Alaska did not receive any money in the Sandy relief bill that cleared the Senate Monday night.
The bill did include a provision that will allow tribes to directly apply to the federal government for future disaster aid.
A governor needs to request a federal disaster declaration for any issues in a particular state. Senator Mark Begich says that’s changing for tribes.
“It basically gives the tribes, in this case the federal government who recognizes them as a government, a direct request,” Begich said.
The relief bill is designed to pay for Hurricane Sandy aid, not set policy. But tucked inside is a major change in protocol.
Tribal leaders can now appeal directly to the federal government for a disaster declaration – bypassing the state. Robert Holden is the deputy director of the National Congress on American Indians. He says there has been a history of governors ignoring disasters in Indian Country, so this is a welcome change.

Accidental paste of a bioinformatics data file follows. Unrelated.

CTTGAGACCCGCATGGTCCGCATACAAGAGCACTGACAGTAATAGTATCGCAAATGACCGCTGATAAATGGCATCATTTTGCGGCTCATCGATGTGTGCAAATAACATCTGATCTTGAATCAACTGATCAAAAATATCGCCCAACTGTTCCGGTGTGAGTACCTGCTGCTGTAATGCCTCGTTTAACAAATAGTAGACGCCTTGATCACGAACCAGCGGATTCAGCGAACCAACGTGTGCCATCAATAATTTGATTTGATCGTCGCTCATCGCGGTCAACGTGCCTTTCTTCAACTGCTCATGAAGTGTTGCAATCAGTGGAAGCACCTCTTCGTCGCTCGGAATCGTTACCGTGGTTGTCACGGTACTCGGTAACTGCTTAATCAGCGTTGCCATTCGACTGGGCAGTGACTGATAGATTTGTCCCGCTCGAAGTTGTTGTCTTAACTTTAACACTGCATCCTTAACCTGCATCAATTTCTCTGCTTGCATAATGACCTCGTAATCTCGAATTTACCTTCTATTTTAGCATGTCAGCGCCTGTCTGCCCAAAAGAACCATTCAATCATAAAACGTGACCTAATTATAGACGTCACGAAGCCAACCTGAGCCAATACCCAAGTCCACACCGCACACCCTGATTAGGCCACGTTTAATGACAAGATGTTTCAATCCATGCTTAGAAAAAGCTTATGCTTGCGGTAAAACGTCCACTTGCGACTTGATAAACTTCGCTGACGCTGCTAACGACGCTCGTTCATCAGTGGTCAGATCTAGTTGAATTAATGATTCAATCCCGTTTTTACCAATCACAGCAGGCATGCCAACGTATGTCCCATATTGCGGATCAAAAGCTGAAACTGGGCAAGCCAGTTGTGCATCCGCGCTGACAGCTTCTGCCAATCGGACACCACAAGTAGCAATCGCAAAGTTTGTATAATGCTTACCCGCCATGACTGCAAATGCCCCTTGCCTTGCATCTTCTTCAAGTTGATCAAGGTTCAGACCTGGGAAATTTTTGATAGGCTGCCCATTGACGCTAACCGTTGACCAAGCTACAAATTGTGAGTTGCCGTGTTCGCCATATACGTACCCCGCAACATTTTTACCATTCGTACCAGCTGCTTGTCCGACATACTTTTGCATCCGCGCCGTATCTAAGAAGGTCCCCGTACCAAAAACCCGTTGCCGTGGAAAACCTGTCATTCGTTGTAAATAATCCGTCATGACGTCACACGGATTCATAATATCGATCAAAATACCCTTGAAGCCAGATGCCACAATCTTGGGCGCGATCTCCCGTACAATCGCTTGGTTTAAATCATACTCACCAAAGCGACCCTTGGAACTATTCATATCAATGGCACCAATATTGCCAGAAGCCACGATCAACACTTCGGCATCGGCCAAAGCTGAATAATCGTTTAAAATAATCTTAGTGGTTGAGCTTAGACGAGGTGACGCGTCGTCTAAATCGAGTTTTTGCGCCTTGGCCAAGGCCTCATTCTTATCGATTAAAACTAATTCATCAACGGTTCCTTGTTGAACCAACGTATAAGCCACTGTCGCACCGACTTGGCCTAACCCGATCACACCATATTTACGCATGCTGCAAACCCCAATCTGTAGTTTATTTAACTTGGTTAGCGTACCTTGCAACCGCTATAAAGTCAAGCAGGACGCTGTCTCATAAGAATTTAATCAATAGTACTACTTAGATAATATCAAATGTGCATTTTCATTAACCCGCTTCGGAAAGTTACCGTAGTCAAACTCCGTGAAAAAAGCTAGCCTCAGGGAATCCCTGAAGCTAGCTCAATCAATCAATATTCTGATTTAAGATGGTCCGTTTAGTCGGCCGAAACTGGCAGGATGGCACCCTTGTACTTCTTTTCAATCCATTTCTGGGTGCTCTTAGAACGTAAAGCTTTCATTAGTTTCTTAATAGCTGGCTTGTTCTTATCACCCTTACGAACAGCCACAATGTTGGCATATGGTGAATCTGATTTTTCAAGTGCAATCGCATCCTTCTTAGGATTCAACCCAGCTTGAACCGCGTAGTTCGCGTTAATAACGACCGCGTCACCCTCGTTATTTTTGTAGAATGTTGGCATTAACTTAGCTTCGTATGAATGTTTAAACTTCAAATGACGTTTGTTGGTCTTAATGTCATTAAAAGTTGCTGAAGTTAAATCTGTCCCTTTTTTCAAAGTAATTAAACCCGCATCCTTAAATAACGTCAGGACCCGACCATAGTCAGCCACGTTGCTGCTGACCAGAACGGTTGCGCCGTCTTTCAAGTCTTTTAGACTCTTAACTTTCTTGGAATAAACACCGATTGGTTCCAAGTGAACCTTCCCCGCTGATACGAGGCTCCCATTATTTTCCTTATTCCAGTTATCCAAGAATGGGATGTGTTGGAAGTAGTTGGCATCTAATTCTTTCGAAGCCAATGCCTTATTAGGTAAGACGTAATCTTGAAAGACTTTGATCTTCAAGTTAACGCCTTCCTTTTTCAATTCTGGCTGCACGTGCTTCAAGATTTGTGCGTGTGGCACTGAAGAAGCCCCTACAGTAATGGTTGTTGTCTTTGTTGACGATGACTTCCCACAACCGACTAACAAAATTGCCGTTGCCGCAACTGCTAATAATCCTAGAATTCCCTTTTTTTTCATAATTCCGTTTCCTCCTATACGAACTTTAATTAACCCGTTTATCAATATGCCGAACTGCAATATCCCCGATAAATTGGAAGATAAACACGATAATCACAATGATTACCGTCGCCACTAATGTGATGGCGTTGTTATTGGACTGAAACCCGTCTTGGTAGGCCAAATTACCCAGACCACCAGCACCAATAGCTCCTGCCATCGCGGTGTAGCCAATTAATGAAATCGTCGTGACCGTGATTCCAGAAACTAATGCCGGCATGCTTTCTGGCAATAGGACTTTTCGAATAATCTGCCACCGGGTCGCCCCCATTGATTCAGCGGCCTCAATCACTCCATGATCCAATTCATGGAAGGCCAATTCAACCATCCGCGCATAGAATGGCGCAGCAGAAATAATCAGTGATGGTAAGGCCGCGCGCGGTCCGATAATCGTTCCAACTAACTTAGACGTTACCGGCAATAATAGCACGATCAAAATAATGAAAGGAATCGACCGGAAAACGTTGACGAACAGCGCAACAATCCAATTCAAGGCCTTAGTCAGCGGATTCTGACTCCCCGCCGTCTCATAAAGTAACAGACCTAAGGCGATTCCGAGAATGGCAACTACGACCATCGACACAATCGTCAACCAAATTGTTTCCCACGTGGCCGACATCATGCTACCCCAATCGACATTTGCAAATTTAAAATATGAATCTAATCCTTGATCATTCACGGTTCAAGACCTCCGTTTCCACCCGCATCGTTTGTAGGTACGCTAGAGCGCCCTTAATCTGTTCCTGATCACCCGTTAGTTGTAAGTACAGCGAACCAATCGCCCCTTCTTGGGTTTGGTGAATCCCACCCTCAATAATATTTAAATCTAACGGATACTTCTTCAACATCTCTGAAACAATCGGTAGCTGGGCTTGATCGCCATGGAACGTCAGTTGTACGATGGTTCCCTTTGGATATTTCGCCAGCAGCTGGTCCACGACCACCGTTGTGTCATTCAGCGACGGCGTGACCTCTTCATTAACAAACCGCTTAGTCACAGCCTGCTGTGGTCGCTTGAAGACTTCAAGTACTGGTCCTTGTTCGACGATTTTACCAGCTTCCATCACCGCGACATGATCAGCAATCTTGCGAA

He says not every tribe has the resources to do proper damage assessments and appeal directly to the federal government.
“That doesn’t preclude them from still working with the state and going through the state,” Holden said.
So the current method of having a governor declare an emergency on behalf of a tribe or region can still apply to those who need it.
- There has been no sign of progress in resolving the state's budget crisis. Special sessions typically cost $20,000 to $30,000 each day.
- Reliable food sources are more important to Steller sea lions than abundant prey.
- The nonpartisan Congressional Budget Office estimates that the GOP's Obamacare repeal-and-replace bill would also reduce the deficit and leave some sick Americans unable to buy coverage.
- A 60-year-old Juneau woman came home Tuesday night to find her door forced open, according to a Juneau Police Department news release. She chased two men out of her home, and then continued after them giving police updates on their location until their arrest, according to the police.